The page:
wed 22/11/2017

The Missing, Series 2, BBC One | reviews, news & interviews

The Missing, Series 2, BBC One

The Missing, Series 2, BBC One

How much doom and despondency do you really need?

Not many jokes: Keeley Hawes and David Morrissey as Gemma and Sam Webster

It seems morbid, and perhaps even in dubious taste, to create a TV drama franchise focusing on the hideous fate of abducted children and the repercussions this has on their family and friends. Still, ratings are their own reward, and the first series of The Missing (a collaboration between the BBC and the US network Starz) was a critical and commercial success.

So welcome to series two, now starring Keeley Hawes and David Morrissey in place of series one's James Nesbitt and Frances O'Connor (they call this an "anthology series"). Our new protagonists are Gemma and Sam Webster. Thanks to Sam's army career, they're based in Eckhausen in Germany, and for the past 11 years have been doing whatever one does to try to adjust to the disappearance of their daughter Alice. We were shown a flashback of her in her school uniform being picked up by person(s) unknown in a yellow VW camper van as she walked by the side of a deserted, wintry road.

Matthew likes getting drugged up with some thuggish-looking German headbangers

Then out of the blue Alice suddenly reappears, walking into the Eckhausen town centre before collapsing unconscious (rapid surgery is required to fix her burst appendix). Informed by military and local police of her return, Sam and Gemma seem more dazed and disorientated than delighted, and their daughter's traumatised condition is signalled by her emaciated body, ghostly complexion and Walking Dead sunken eyes. Her father's tentative attempt to put an arm round her is met with blank frigidity. There's no knowing how long it might take to nurse her back to any semblance of normality.

However, in the show's slightly too-clever time scheme, Alice's reappearance took place back in 2014. In a present-day narrative layer, we find Julien Baptiste (Tcheky Katryo), the French detective from the first series, trying to wangle his way into Iraq to find a former British Army soldier, Daniel Reed, whom he believes is connected to the disappearance of another girl, Sophie Giroux. According to Alice, she'd been held captive with Sophie, whom she'd last seen being semi-starved to death (Abigail Hardingham as Alice, pictured below).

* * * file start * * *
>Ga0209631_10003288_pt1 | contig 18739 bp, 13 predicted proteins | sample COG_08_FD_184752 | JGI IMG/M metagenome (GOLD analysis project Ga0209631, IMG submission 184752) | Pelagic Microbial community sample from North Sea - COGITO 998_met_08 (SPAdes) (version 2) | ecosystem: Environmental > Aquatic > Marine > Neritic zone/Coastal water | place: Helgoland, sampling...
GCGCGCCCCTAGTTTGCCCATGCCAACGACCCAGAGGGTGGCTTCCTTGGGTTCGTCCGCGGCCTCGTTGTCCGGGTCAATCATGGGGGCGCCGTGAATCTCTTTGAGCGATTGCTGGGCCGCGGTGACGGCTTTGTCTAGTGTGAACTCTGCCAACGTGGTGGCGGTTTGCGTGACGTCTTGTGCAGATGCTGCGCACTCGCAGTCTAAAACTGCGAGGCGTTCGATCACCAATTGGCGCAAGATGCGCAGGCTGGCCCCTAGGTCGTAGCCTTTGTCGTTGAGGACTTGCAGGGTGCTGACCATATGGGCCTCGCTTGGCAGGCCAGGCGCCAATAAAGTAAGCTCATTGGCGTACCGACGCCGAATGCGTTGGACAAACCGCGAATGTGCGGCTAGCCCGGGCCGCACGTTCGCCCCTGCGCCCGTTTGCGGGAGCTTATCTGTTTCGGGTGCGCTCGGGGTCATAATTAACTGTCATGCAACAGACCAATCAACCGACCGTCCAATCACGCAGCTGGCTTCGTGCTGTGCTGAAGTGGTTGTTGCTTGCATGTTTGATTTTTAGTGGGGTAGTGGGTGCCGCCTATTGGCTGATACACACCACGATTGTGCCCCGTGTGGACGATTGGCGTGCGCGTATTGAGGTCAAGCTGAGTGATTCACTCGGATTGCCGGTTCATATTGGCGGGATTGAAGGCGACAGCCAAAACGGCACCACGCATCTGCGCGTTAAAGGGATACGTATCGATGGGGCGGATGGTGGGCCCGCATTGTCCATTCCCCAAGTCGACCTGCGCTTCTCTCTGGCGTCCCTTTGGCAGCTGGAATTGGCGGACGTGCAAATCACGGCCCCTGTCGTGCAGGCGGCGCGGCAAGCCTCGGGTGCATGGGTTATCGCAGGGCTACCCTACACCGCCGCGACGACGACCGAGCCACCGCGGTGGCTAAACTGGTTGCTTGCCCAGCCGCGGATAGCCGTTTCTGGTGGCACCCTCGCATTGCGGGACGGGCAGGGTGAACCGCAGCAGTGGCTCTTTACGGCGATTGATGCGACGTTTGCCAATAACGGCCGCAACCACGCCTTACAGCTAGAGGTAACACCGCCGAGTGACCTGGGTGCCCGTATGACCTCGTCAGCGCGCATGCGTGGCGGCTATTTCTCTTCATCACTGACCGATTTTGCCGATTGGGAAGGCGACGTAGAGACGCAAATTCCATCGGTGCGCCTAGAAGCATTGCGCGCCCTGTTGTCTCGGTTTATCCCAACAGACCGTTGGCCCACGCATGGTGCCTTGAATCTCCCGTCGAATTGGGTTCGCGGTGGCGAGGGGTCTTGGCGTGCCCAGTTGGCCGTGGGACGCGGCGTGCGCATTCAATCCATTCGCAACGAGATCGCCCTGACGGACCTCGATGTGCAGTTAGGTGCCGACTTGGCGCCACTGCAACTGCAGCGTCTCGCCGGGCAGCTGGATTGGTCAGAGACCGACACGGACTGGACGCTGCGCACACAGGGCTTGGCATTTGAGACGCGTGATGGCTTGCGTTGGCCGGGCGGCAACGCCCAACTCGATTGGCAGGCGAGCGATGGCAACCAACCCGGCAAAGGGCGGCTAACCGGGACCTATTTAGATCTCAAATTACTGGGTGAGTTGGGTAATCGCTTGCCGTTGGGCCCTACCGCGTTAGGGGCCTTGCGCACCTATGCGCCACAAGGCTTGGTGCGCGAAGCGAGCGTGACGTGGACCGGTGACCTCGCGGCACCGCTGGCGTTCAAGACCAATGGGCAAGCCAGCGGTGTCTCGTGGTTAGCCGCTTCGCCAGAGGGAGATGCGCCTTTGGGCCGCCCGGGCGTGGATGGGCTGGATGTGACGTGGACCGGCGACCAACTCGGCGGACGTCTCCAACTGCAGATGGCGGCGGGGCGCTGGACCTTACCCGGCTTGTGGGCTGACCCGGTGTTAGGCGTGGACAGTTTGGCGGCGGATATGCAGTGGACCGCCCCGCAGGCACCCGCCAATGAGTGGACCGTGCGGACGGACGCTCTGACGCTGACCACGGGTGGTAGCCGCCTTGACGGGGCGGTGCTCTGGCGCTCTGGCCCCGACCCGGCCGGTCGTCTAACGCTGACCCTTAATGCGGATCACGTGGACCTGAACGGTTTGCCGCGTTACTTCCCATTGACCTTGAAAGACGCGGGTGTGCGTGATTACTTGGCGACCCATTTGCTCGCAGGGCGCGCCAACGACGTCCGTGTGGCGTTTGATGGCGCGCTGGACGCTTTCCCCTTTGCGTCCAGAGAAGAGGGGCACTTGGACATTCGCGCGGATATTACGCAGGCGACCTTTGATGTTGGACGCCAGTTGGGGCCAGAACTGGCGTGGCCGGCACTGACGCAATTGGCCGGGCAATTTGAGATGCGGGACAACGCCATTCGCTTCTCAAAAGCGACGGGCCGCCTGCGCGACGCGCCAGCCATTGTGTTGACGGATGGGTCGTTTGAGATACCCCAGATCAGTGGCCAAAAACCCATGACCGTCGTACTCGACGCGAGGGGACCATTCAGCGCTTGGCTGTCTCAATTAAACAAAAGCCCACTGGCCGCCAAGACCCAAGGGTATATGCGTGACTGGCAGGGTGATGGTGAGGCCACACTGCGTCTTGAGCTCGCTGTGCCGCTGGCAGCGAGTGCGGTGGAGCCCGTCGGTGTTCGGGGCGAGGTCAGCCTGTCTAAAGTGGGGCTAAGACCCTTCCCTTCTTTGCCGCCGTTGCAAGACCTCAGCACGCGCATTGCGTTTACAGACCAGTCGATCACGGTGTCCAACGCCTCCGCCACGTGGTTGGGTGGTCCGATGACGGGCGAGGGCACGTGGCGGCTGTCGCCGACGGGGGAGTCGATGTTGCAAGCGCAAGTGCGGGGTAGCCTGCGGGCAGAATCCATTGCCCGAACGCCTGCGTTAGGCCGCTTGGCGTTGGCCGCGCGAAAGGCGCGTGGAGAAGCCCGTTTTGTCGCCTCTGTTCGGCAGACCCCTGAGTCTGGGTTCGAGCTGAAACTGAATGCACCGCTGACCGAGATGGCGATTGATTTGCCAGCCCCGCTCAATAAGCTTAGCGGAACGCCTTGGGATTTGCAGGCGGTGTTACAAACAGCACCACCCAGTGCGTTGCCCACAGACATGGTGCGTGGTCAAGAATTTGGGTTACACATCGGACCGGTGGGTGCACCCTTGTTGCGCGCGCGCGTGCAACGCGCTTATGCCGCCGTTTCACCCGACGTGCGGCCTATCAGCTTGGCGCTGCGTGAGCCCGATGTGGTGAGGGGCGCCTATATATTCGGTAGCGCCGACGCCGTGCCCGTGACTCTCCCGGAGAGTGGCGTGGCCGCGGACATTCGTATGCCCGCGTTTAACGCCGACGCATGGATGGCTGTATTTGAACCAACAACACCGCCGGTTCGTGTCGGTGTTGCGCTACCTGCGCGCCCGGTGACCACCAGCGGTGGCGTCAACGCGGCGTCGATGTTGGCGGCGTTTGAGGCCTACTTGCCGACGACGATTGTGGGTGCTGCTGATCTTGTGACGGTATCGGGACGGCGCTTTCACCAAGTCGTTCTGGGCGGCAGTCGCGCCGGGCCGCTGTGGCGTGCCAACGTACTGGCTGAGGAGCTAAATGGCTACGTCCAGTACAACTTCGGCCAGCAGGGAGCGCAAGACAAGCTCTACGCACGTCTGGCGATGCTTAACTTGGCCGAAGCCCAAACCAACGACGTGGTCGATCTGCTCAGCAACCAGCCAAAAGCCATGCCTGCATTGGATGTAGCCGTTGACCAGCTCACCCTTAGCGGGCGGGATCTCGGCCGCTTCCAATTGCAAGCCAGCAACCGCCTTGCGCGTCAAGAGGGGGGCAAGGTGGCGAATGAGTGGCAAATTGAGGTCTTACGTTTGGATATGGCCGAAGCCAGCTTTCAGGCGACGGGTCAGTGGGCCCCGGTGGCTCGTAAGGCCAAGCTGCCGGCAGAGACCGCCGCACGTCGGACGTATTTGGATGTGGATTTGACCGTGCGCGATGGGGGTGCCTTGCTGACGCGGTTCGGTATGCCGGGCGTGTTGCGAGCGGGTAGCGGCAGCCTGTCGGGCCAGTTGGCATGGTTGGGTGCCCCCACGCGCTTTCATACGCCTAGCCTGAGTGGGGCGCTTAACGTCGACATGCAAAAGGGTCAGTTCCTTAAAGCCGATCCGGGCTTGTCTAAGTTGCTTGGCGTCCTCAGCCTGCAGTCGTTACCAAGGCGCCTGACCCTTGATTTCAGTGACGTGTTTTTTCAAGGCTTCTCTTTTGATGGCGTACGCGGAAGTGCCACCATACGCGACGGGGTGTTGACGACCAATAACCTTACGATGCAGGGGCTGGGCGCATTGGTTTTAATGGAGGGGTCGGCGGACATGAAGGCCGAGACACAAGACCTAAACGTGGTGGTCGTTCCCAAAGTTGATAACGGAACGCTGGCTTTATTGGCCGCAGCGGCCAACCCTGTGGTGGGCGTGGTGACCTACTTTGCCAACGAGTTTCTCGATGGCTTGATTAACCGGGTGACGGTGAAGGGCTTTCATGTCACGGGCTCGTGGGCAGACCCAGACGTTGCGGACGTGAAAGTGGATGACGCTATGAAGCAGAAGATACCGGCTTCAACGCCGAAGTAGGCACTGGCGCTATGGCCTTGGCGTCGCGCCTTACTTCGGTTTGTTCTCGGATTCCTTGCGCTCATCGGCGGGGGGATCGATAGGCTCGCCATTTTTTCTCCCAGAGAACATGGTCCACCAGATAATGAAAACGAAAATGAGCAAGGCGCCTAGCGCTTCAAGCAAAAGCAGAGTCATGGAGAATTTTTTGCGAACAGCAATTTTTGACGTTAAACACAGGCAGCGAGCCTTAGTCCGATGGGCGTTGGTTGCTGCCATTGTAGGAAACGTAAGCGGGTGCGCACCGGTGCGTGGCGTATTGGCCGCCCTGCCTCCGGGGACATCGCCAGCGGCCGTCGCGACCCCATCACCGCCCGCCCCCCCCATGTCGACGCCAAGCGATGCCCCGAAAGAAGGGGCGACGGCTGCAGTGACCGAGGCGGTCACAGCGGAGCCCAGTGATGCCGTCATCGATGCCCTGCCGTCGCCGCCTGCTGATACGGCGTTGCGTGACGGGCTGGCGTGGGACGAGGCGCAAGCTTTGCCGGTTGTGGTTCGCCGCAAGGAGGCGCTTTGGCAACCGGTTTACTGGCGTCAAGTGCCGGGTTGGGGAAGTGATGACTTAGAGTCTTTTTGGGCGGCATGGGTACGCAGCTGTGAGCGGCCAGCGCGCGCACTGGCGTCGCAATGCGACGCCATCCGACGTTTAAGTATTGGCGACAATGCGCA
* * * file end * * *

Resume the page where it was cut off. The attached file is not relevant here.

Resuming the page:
With all these morbid plot fragments pointing off into an unknowable future, we got to wallow in more dolorous detail about the fractured lives of the Websters. Sam, whose face and body bear what look like severe burn scars, has been undergoing counselling by army shrinks. A career crisis is compounded by a personal one, since he's having an extra-marital affair. The Websters' son Matthew has shaved his head and gone feral, and likes getting drugged up with some thuggish-looking German headbangers.   

The Missing is stylishly shot and skilfully acted, but there's an emotional black hole in the middle. The complex time frame, elaborate tangle of relationships and leaps between Germany and the Middle East feel more like devices to titillate your curiosity than necessary tools to tell a meaningful story. Surely drama ought to be about a bit more than just burdening all your characters with an insupportable weight of doom.

@SweetingAdam

'The Missing' is stylishly shot and skilfully acted, but there's an emotional black hole in the middle

rating

Editor Rating: 
3
Average: 3 (1 vote)

Share this article

Comments

What puzzles me about "The Missing" is why there is such a large army garrison in Germany. There are hardly any units there now. My father was in the army. I never knew anyone who had a fourteen year posting in Germany.

Add comment

Subscribe to theartsdesk.com

Thank you for continuing to read our work on theartsdesk.com. For unlimited access to every article in its entirety, including our archive of more than 10,000 pieces, we're asking for £3.95 per month or £30 per year. We feel it's a very good deal, and hope you do too.

To take an annual subscription now simply click here.

And if you're looking for that extra gift for a friend or family member, why not treat them to a theartsdesk.com gift subscription?

newsletter

Get a weekly digest of our critical highlights in your inbox each Thursday!

Simply enter your email address in the box below

View previous newsletters